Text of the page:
Flowing out of the Ozark foothills in north central
Arkansas is the Strawberry River, a friendly stream good for family canoe trips. It begins
just a few miles west of Salem in Fulton County, and meanders in a southeasterly direction
for slightly over 100 miles before merging with the Black River. While it does not offer
the whitewater of the Mulberry or the bluffs of the Buffalo, the Strawberry has a lot
going for it: convenient access, interesting scenery, and a smallmouth bass fishery. In
fact, because of its fine qualities, the stream's upper section has been placed in
Arkansas's Natural and Scenic Rivers System.
SECTION DESCRIBED: Entire length, a distance of
approximately 109 miles.
The upper one-third of the Strawberry River is generally
too low for good floating, although wade fishing is a possibility for the die-hard. The
best bet for a good outing is in the river's middle third--the section between
the U.S. 167 crossing north of Evening Shade and the Ark. 115 bridge northeast of
The first float, a nine- to 10-mile journey, begins at Ark. 167 and concludes at a low-water bridge which is about two miles north off
Ark. 56 and roughly halfway between Evening Shade and Poughkeepsie. A second
float--also nine to 10 miles in length--begins at this same crossing and ends at
the next low-water bridge about two miles north of Poughkeepsie, just west of Ark. 58.
The third float is from this second low-water bridge to the Ark. 58 crossing, a
distance of about two-and-a-half miles.
These three floats offer certain similarities. They all
possess fine gravel bars, and something else not too common to Arkansas streams--sandy
beaches. In addition, these sections all include some very fishable waters, with bass
(smallmouth, largemouth, rock, and spotted) and sunfish receiving the most attention.
The Strawberry can also be floated from the Ark. 58
crossing on down to the 115 bridge near Jesup, but it's a lengthy trip (around 20
miles). Rather than floating the entire distance, some fishermen prefer to paddle (or
motor) upstream from either of these access points, and then leisurely fish their way back
down to the vehicles.
For family float trips, the time to visit the Strawberry is in the
spring of the year. The river is also a prime candidate for wade fishing when water levels
are too low for a successful boat trip.
Primary points of access include U.S. 167 near Evening
Shade; a low-water bridge north of Arkansas 56 and about halfway between Evening Shade and
Poughkeepsie; the Ark. 58 crossing; and the Ark. 115 crossing near Jesup. The
Sharp County General Highway Map helps in locating these and other put-in/take-out points.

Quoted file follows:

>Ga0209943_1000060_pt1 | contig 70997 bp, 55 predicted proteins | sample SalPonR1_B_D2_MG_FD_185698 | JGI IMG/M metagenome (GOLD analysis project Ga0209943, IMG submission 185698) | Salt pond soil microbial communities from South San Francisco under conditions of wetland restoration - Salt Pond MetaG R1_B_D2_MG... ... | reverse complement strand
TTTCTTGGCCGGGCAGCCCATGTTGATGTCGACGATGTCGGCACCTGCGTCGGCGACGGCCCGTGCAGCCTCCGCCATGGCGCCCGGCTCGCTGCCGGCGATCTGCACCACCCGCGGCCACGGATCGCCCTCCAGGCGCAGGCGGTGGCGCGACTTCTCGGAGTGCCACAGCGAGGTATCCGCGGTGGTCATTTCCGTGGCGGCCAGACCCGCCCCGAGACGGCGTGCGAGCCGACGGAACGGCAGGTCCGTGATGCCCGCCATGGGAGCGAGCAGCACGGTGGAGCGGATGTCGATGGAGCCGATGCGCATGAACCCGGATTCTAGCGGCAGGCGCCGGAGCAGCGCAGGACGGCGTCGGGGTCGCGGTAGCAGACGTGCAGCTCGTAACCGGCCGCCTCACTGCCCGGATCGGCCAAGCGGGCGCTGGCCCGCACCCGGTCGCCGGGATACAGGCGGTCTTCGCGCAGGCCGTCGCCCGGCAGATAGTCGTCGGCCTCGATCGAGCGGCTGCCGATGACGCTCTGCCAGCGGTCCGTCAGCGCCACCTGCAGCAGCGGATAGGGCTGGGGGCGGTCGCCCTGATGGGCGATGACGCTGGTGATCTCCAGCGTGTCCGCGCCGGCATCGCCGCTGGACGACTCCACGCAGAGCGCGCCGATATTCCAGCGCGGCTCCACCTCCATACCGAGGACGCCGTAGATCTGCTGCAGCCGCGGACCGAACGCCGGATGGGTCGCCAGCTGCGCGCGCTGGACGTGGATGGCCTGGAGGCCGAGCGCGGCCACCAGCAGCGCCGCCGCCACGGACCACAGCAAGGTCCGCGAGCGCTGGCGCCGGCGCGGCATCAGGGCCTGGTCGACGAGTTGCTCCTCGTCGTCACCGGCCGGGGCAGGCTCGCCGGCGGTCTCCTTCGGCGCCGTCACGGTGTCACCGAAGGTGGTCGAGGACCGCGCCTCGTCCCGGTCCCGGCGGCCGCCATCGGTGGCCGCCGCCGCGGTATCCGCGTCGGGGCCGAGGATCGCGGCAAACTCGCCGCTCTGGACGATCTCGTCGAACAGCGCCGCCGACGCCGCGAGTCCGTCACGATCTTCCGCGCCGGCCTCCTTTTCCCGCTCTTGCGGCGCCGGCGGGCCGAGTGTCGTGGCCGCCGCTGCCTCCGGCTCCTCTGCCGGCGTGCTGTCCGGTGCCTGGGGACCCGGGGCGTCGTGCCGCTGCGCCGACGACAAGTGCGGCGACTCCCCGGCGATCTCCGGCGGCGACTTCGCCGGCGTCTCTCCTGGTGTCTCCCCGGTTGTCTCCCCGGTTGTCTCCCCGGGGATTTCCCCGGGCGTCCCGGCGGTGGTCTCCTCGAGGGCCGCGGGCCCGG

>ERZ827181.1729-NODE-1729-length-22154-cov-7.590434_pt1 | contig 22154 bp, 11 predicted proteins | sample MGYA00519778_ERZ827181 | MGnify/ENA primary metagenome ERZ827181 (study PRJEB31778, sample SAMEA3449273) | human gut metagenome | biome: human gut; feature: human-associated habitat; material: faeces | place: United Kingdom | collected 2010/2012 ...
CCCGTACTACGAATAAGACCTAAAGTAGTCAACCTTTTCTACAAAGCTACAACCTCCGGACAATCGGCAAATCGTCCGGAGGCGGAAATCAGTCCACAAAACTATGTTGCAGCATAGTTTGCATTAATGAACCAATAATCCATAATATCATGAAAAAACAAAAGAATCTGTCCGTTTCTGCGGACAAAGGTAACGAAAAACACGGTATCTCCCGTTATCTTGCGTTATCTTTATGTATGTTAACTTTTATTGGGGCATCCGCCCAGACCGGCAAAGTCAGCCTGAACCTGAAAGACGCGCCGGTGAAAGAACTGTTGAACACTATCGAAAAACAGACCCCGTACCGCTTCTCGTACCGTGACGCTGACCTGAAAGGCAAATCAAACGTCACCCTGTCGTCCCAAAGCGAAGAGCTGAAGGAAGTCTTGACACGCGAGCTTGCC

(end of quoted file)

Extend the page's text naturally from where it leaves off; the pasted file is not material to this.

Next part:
The scenery, in a word, is attractive. The river itself
has easy rapids, deep pools, and good-looking water. In many places canoeists are
sheltered by over-hanging trees. And the surrounding country, while not wild, is quiet and
The gravel-bottomed Strawberry offers ideal habitat for
channel catfish, one of the primary sportfish found here. These sleek underwater bulldogs
usually lurk near rocks and downed timber out of strong current. Crayfish are their
primary forage and consequently the best bait, but channel cats will take a variety of
other offerings, including worms, minnows, catalpa worms, liver and stinkbaits. Flathead catfishing is also possible, as lunker flatheads haunt the Strawberry, offering heart-pounding thrills to
flathead catfishing enthusiasts in-the-know.
While catfish abound in the Strawberry, they are often
overlooked by anglers who usually come here to try their luck for spotted and smallmouth
bass. Wade fishing for bass is popular in the upper reaches where a fly rod and popping
bug can produce non-stop fishing entertainment. However, most bass are taken in the lower
two-thirds of the river using ultralight rods and reels equipped with small spinner-baits,
jigs, plastic worms or salamanders or crayfish-lookalike crank-baits. Other less
important, but often caught, fish include crappie, bluegills, saugers and warmouths.
Supplies can be obtained in the nearby communities of Ash
Flat, Evening Shade, or Cave City, but for those heading out for family float trips, bring your own boat since rentals are not available
locally. The nearest camping facilities are at Lake Charles State Park, located about 15
miles east of Jesup.
The Strawberry is another one of those streams receiving a
good deal of public recreational use for family canoe trips and friends’ float trips, despite the fact that there is little if any public
land along the river. Traditional access points may, in fact, be on private property.
Therefore visitors are encouraged to check with local residents concerning recommended
put-in and take-out locations.